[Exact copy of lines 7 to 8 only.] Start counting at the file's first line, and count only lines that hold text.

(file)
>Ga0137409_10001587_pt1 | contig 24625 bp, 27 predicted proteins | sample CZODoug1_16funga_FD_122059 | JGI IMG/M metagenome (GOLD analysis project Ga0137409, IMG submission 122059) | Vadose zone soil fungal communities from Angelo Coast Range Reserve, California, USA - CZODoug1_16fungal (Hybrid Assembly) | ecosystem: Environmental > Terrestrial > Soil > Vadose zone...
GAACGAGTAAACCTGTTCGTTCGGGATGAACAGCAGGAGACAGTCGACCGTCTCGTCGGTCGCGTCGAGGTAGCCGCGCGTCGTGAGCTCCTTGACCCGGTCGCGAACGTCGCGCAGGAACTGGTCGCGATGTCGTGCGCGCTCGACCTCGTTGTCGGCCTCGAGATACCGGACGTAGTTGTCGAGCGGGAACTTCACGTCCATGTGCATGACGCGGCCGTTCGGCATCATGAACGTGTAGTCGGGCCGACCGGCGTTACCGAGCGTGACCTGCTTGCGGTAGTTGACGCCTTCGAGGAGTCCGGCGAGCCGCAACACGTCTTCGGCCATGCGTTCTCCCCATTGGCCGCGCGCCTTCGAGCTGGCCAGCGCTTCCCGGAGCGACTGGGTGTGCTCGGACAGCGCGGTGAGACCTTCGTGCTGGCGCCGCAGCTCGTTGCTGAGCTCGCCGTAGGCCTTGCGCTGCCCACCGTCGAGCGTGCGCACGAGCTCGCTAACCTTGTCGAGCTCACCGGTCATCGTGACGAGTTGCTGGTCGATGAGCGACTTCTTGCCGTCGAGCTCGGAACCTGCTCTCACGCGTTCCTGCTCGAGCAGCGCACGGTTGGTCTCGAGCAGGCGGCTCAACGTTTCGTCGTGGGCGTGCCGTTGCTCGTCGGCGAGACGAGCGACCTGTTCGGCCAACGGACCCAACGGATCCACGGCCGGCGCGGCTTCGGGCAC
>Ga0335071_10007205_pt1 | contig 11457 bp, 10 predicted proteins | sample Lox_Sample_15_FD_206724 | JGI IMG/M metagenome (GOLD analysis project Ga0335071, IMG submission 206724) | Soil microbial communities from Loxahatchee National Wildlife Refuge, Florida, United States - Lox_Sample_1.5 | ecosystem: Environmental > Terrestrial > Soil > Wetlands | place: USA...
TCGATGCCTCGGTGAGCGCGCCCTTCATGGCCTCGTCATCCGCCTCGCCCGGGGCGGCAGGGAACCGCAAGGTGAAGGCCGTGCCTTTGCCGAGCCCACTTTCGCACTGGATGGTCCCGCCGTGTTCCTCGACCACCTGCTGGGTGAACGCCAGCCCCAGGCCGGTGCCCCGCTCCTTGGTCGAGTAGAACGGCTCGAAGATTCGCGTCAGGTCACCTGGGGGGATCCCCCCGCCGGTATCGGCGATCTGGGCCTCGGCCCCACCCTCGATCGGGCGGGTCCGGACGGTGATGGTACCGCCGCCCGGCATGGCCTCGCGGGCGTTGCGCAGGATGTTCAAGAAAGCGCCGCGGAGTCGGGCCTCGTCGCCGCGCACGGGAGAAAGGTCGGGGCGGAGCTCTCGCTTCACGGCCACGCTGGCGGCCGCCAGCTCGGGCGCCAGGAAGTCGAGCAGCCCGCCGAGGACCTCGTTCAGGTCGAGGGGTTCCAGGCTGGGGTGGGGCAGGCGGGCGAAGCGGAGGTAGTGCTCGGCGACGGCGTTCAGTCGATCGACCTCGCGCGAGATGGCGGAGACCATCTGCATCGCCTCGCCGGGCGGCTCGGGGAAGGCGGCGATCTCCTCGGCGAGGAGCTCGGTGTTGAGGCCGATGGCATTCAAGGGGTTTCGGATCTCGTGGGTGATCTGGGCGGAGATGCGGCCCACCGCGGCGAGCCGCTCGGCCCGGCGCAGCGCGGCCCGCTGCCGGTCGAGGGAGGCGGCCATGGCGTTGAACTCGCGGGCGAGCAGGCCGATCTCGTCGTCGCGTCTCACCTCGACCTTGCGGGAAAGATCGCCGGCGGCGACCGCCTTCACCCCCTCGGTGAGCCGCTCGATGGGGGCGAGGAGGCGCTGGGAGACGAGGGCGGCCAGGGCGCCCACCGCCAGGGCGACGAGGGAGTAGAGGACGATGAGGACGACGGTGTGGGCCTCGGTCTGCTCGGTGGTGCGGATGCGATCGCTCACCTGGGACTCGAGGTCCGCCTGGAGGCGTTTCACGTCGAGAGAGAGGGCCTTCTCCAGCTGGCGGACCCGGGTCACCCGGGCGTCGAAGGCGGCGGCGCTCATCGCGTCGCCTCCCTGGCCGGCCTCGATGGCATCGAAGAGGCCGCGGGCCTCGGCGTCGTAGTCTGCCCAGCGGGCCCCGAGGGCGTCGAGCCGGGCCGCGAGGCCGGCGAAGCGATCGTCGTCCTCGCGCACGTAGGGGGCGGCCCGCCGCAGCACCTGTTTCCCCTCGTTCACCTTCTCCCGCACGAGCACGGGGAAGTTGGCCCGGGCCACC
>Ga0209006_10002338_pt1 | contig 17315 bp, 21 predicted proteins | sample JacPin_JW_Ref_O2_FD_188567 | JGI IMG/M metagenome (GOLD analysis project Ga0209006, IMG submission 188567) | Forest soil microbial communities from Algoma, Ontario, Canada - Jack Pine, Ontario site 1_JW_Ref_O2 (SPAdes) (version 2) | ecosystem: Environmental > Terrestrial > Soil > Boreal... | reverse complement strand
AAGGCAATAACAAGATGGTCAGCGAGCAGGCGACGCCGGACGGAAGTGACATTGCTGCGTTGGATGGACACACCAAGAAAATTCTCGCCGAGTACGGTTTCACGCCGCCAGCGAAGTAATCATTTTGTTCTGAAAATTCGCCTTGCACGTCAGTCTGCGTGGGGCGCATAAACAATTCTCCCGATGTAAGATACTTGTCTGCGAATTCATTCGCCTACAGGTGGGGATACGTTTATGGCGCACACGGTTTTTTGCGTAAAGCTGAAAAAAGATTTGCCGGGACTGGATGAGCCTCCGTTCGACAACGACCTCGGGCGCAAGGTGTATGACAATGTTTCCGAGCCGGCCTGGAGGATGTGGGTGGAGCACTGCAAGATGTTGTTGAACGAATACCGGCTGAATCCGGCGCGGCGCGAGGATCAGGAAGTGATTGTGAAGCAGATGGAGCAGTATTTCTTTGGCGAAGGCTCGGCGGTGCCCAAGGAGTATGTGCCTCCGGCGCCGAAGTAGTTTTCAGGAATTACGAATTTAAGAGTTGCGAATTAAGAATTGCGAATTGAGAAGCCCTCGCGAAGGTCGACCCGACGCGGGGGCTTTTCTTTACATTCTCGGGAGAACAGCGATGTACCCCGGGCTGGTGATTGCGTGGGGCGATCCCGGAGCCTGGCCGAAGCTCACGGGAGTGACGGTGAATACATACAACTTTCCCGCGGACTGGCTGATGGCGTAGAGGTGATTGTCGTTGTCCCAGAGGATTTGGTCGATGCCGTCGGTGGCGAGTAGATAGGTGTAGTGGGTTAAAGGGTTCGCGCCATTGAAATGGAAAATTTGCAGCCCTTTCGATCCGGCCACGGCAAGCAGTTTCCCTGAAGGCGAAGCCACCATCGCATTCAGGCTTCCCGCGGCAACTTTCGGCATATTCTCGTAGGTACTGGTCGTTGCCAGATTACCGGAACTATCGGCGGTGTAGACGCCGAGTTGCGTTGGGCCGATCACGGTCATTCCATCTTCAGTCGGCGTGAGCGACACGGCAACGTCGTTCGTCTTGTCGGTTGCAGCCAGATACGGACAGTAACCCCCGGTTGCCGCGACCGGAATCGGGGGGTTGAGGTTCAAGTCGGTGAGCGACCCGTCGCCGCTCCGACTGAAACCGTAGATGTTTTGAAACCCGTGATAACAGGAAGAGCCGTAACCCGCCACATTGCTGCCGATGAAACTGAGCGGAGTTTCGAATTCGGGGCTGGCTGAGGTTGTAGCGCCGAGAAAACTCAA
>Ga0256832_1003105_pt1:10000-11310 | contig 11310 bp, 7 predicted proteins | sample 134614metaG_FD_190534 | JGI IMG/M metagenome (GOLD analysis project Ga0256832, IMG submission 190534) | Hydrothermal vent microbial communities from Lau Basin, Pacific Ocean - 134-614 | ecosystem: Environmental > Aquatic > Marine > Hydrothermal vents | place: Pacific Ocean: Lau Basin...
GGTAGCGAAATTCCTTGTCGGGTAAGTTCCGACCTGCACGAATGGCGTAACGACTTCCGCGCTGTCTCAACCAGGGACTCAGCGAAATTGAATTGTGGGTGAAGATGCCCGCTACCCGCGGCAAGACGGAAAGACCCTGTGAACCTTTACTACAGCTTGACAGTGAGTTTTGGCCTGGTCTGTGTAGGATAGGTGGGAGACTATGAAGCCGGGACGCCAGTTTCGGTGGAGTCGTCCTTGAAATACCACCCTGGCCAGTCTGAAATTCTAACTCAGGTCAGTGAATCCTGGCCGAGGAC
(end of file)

>Ga0256832_1003105_pt1:10000-11310 | contig 11310 bp, 7 predicted proteins | sample 134614metaG_FD_190534 | JGI IMG/M metagenome (GOLD analysis project Ga0256832, IMG submission 190534) | Hydrothermal vent microbial communities from Lau Basin, Pacific Ocean - 134-614 | ecosystem: Environmental > Aquatic > Marine > Hydrothermal vents | place: Pacific Ocean: Lau Basin...
GGTAGCGAAATTCCTTGTCGGGTAAGTTCCGACCTGCACGAATGGCGTAACGACTTCCGCGCTGTCTCAACCAGGGACTCAGCGAAATTGAATTGTGGGTGAAGATGCCCGCTACCCGCGGCAAGACGGAAAGACCCTGTGAACCTTTACTACAGCTTGACAGTGAGTTTTGGCCTGGTCTGTGTAGGATAGGTGGGAGACTATGAAGCCGGGACGCCAGTTTCGGTGGAGTCGTCCTTGAAATACCACCCTGGCCAGTCTGAAATTCTAACTCAGGTCAGTGAATCCTGGCCGAGGAC